It’s the 11th day of Ganesha Chaturthi and Hindu’s across India are getting ready to immerse the elephant headed god in lakes, rivers and seas. In praise of the remover of obstacles, here’s a rundown of what’s on Lord Ganesha’s CV.
Dilliwalahs have been busy looking after Lord Ganesha at their homes and in temporary pandals (shrines) for the past 11 days.
Bathing and dressing the Lord in the finest cloth every morning and feeding him three meals a day, the time has now come for the faithful to say farewell.
The ghats along the Yamuna River in Delhi will be busy with worshipers, so head down to the river banks and immerse yourself in the festivities. But before you go out exploring, here’s some facts about the elephant headed Hindu god that I’ve learned over the last week or so.
The big question. How did Lord Ganesha get an elephant head?
I’ve heard a couple of stories, but the most popular one is that Ganesha’s human head was chopped off by his father, Lord Shiva, who replaced it with an elephant head.
The story goes like this. A young Ganesha was asked by his mother, Parvati, to guard the entrance to a lake whilst she bathed. While she was bathing Lord Shiva, her husband, returned home and demanded to see his wife.
Ganesha stood in his way. He did not know that Lord Shiva was his father. Shiva did not know that he had a son.
Shiva, enraged about being refused entry to see his wife, chopped off Ganesha’s human head and stormed into see Parvati. Surprised by his unexpected entry, Parvati asked what had happened to their son.
Not surprisingly, she was not best pleased. Lord Shiva, seeking amends, found the first animal he could, took its head and used it to breathe life back into the child. Yes, you guessed it. Lord Shiva found an elephant first.
The story is nicely told in this children’s animation.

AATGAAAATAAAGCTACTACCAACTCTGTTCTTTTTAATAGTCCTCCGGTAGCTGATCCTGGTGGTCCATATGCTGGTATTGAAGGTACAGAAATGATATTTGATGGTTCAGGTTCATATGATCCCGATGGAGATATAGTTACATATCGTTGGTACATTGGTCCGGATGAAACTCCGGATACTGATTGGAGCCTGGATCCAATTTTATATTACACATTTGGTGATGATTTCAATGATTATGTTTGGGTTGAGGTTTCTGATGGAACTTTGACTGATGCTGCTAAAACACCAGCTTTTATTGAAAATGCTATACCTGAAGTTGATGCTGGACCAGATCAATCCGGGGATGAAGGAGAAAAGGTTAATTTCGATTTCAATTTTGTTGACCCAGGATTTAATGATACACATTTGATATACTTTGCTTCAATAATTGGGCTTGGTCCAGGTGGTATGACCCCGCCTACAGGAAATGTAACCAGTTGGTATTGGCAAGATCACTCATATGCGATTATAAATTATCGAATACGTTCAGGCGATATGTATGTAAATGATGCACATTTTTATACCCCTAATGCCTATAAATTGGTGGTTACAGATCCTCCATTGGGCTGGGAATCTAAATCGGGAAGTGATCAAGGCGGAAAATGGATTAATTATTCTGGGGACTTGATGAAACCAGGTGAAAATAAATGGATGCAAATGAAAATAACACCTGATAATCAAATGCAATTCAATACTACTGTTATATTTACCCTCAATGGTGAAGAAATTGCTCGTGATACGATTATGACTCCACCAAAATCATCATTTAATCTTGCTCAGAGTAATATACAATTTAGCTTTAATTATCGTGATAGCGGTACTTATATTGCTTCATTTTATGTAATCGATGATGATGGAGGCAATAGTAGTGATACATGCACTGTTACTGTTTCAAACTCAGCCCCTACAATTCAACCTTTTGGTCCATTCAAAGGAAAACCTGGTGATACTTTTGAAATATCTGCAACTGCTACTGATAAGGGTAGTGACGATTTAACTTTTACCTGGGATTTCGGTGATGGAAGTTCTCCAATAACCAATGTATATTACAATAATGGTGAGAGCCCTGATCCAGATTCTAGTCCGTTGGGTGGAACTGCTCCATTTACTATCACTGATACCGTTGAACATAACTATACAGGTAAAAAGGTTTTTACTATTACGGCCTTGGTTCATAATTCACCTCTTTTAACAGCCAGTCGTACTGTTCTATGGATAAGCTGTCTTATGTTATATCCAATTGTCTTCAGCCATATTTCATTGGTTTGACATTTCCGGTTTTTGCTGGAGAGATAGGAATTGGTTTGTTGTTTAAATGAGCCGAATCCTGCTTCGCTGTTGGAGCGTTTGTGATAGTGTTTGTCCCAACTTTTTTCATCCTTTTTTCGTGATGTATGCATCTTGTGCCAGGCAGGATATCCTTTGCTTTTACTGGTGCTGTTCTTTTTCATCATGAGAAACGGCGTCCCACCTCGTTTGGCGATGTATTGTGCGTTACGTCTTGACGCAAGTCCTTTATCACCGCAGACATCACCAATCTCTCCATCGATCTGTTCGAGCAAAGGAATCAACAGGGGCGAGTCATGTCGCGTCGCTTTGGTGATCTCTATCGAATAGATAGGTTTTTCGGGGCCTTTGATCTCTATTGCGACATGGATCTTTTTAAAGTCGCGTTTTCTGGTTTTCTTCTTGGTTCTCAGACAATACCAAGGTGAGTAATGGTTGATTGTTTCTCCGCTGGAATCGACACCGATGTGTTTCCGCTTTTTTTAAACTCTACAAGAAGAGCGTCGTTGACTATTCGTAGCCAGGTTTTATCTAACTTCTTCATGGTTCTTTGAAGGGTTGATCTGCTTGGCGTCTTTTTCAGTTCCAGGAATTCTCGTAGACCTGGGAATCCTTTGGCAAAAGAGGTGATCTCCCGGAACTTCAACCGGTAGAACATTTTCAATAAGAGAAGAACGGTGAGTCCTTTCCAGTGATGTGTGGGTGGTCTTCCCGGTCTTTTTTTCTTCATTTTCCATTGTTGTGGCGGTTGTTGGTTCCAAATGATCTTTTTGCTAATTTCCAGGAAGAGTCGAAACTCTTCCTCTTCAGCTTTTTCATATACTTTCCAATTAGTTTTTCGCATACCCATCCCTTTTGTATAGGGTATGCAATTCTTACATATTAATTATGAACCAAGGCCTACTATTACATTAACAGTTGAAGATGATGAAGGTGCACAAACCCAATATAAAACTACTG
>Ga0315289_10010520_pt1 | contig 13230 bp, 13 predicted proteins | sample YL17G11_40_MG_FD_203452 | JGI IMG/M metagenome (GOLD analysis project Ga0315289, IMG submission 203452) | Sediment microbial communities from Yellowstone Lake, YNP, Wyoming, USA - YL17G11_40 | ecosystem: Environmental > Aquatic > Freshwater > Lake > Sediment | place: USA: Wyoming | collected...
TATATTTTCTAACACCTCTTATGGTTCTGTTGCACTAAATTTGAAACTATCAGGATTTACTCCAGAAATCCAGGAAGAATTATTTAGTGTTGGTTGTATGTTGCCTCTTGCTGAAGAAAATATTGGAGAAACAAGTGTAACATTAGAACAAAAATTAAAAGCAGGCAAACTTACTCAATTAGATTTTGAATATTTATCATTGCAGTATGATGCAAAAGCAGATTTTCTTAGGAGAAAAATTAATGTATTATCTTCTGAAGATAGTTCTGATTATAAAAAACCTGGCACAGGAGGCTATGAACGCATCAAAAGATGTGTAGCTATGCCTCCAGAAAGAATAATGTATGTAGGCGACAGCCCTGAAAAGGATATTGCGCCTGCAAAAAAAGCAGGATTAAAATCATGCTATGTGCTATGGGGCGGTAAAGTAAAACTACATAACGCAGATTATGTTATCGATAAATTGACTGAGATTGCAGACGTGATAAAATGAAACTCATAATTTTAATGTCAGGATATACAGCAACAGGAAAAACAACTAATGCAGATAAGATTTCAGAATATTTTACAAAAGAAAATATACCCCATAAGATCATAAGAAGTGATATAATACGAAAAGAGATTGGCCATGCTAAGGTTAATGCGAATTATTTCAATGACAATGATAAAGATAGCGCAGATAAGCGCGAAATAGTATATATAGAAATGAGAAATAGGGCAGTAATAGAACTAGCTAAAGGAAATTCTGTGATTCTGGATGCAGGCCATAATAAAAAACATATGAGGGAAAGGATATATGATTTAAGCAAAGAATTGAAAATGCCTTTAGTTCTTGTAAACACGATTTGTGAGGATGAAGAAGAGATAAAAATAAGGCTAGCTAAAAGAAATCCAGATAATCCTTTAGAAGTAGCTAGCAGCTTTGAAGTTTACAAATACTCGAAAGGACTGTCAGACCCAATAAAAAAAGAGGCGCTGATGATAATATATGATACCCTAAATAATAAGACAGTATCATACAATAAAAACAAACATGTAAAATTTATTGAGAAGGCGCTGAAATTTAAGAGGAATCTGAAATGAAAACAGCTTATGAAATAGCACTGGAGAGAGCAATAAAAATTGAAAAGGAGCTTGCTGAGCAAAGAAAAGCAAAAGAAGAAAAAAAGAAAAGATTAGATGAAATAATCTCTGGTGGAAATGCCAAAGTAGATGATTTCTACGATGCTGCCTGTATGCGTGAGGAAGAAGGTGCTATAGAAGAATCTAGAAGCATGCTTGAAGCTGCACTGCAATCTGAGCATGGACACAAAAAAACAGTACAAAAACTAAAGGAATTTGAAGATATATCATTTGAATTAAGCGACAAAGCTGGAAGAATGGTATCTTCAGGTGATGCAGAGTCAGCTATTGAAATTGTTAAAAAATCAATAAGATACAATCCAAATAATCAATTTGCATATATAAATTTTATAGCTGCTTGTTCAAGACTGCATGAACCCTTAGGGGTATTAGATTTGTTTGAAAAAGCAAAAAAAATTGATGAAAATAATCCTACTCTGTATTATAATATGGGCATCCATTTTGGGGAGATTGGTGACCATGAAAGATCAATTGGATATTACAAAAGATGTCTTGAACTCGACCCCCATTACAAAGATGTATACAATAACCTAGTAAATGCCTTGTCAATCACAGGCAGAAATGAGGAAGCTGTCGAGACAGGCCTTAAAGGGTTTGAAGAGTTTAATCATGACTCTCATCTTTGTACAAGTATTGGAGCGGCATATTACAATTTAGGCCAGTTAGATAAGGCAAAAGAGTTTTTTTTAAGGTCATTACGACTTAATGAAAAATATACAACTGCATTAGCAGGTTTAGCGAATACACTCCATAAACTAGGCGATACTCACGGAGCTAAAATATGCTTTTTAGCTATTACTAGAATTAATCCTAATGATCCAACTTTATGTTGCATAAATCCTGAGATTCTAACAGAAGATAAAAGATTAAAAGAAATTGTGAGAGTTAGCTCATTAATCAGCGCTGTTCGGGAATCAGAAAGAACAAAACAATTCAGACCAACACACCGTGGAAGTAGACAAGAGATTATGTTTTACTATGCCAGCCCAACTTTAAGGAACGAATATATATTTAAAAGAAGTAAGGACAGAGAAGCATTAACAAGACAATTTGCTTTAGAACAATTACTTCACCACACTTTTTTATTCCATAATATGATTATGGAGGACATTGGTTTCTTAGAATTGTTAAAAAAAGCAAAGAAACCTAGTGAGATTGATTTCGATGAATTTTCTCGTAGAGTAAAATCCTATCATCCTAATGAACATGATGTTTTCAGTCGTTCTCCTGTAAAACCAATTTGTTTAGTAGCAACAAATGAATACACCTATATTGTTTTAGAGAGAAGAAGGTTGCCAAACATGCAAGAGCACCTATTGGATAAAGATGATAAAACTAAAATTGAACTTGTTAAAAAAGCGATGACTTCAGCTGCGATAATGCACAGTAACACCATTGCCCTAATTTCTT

Lord Ganesha, like many Hindu gods, goes by many different names.
Ganesha, Ganpati, Gajanana, Ekadanta and Aprakrita Parakramaya are just five of the names that the remover of obstacles goes by. He’s said to have 108 different names. Wondering what they are and what they all mean? You can find the answers by clicking on this link.
Lord Ganesha is a prolific writer
Ganesha hand-wrote the famous Mahabharata poem, which contains over 200,000 individual verses and is about 1.8 million words long.
Vyāsa, a sage, asked Ganesha to write the poem as he dictated it word by word. Ganesha, knowing it would be a big job, agreed to the task on condition that Vyāsa recited the Mahabharata without pausing or taking a break.
Lord Ganesha is the remover of obstacles
As the remover of obstacles, Lord Ganesha is invoked at the start of prayer.
He’s a powerful God who helps devotees avoid negative energy and offers support in the face of challenge. Not only that, he was given the blessing of prosperity and intelligence by his parents, the mighty Lord Shiva and Parvati. He’s got some pretty impressive powers.
Lord Ganesha’s vehicle (or vahana) is most commonly a mouse
Many statutes of Ganesha come complete with a a mouse, also known as mooshika.
Mooshika is said to represent the human mind. Hindu’s believe that the mouse is full of desires and is selfish, much like us humans.
By riding the mouse Lord Ganesha is showing devotees that he has been able to crush negative thoughts and control by them. Anyone who devotes himself to Lord Ganesha will be able to learn these same skills.
Sometimes Lord Ganesha is shown with a shrew, a rat, a lion, a peacock or a serpent as his vehicle. Why? Well, it depends which of the eight incarnations of Ganesha you are looking at. Confused? This is Hinduism, you didn’t expect it to be simple, did you?
So how did Ganesha damage his tusk?
Ganesha was guarding his father, Lord Shiva, who was in deep mediation, when Parashurama (an incarnation of Vishnu known for his bad temper) came along and demanded to see Lord Shiva. Ganesha, unable to disobey a direct order from his father, denied Parashurama entry.
Ganesha knew that this was important God who would soon be enraged, but he stood by the promise . Parashurama threw his axe. Ganesha, knowing that the axe was a present from his father, Lord Shiva, let it hit his tusk. To stop it would be an insult.
The result was a broken trust, but his father remained deep in meditation.
Ganesha Chaturthi is massive in Maharastra
Mumbai is home to the biggest Ganesha pandals and parades.
In response to British curfews, freedom fighter and social reformer Bal Gangadhar Tilak (or Lokmanya Tilak) used the festival as a way to encourage Indian’s to get together in 1893. The response from the community was huge and ever since Mumbai has been the hub of Ganesha Chaturthi. It’s said that over 150,000 Ganesha’s are immersed in the sea every year at Chowpatty Beach.
Happy Ganesha Visarjan. Enjoy the festivities. I know I will.